A girl paralysed by a stroke has learnt to walk again after her parents decided not to tell her that doctors believed it wasn’t possible.
Natalie Bentos-Pereira, from South Carolina in the US, was just 11 when she suffered a spinal stroke in 2017. She woke up feeling a pain in her back but went to school anyway not realising what had happened.
The pain got worse throughout the day and eventually she couldn’t walk, so her parents rushed her to hospital.
After tests and examinations revealed the cause, doctors told Natalie’s family she would never walk again.
However, her determined parents, Margaret and Gerado, decided to keep the prognosis from their daughter.
And with the belief that she would always be able to walk again and a lot of hard work and perseverance, Natalie took her first steps.
Mum Margaret said: “We both decided that we didn’t want her to give up on herself. If we had told her that would have been very deflating and we wanted her to work at her recovery, and to believe in herself instead of the doctors.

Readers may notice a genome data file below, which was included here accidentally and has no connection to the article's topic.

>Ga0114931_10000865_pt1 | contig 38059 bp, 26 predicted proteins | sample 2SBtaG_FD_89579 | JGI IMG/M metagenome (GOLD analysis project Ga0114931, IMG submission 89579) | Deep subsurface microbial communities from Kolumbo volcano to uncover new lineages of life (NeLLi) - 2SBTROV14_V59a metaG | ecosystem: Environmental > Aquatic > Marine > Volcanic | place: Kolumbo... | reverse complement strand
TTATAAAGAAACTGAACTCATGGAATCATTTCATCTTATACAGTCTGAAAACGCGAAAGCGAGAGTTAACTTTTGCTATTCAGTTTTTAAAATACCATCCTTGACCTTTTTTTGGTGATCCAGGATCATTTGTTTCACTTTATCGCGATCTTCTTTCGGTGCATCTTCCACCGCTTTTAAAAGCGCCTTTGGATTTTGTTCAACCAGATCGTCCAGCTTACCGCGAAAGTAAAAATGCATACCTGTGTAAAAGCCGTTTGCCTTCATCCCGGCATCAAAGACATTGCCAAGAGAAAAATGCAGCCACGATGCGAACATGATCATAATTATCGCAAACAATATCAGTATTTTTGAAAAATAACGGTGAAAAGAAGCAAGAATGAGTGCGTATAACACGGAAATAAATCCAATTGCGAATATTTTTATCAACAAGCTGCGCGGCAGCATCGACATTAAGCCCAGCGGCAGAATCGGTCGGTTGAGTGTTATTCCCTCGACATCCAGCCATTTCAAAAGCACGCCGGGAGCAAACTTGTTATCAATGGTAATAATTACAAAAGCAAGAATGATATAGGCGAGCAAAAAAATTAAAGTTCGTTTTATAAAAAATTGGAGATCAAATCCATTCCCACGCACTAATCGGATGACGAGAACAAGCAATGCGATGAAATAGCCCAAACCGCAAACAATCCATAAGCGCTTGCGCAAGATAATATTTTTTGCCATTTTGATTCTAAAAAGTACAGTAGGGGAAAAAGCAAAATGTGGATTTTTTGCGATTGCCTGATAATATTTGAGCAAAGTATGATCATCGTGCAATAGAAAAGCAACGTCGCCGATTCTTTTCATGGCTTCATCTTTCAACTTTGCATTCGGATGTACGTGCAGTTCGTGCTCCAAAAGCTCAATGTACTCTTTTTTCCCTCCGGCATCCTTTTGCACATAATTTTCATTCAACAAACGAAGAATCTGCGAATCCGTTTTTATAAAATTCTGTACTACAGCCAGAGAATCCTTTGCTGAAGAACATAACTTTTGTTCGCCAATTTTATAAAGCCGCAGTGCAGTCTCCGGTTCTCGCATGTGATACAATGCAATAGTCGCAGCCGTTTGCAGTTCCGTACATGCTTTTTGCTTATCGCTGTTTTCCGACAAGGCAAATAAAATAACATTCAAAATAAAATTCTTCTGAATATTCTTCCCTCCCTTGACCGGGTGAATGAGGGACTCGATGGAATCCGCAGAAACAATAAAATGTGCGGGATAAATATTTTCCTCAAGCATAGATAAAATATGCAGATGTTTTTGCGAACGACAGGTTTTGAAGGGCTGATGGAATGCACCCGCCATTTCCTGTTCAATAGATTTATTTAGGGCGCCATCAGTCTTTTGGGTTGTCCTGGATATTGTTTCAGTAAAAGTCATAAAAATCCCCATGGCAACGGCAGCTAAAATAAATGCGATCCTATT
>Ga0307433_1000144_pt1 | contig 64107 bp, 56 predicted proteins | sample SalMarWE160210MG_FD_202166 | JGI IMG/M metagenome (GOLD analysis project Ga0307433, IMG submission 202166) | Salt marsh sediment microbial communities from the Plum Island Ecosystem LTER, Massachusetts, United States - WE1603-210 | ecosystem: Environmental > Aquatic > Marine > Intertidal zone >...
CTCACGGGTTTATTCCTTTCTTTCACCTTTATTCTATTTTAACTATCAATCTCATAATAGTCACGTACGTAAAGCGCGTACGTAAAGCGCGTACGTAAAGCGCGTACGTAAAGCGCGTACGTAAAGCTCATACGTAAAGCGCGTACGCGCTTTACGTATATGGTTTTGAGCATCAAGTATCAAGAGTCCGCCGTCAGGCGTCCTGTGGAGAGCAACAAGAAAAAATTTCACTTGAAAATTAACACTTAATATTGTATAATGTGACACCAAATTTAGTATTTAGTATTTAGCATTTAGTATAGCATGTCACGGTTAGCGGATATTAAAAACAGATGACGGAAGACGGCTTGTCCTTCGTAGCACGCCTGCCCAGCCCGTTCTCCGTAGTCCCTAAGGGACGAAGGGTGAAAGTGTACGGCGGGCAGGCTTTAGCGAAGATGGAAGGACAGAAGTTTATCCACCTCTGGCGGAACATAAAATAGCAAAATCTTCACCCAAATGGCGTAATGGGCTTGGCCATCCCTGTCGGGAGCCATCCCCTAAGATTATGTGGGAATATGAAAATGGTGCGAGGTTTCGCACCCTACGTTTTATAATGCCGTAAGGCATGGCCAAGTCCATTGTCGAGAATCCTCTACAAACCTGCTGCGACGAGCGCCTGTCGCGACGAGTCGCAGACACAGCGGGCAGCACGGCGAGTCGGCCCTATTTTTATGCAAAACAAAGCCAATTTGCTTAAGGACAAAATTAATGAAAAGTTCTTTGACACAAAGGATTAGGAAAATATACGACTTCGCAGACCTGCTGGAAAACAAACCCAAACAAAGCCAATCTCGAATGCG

“A whole team of doctors had looked her over and we eventually got our diagnosis. They informed us that Natalie would never walk again. I remember my husband telling the doctors, she’ll prove you wrong.
“We did keep the doctors diagnosis from Natalie, well, we left the part out about her never being able to walk again. We did not want her to give up hope.
“We told her that it was gonna take a lot of therapy and hard work from her to get strong again. The process was going to take time, this was not going to happen overnight.
“We did a lot of therapy over the years, the first year we went to Kennedy Kriger for one month of inpatient therapy. They worked with her everyday.
“By the time we left they had her walking with a walker, we were thrilled with the outcome! We continued to go there for two more years after.
“They did wonderful things with her! We also put her with a swimming therapist in the water Natalie was her old self. She always loved swimming and she could not wait to see what she could do in the water.
“Till this day she can swim unbelievably well, without using her legs.”
Fast forward five years and Natalie is now able to walk and enjoying her teenage years.
“Natalie is now 16 years almost 17, learning to drive and is going into the 11th grade. When she finishes high school she hopes to attend college in South Carolina to become a neonatal nurse.
“This past year Natalie started to play adaptive tennis and would like to continue in college. She is excited for all to come!”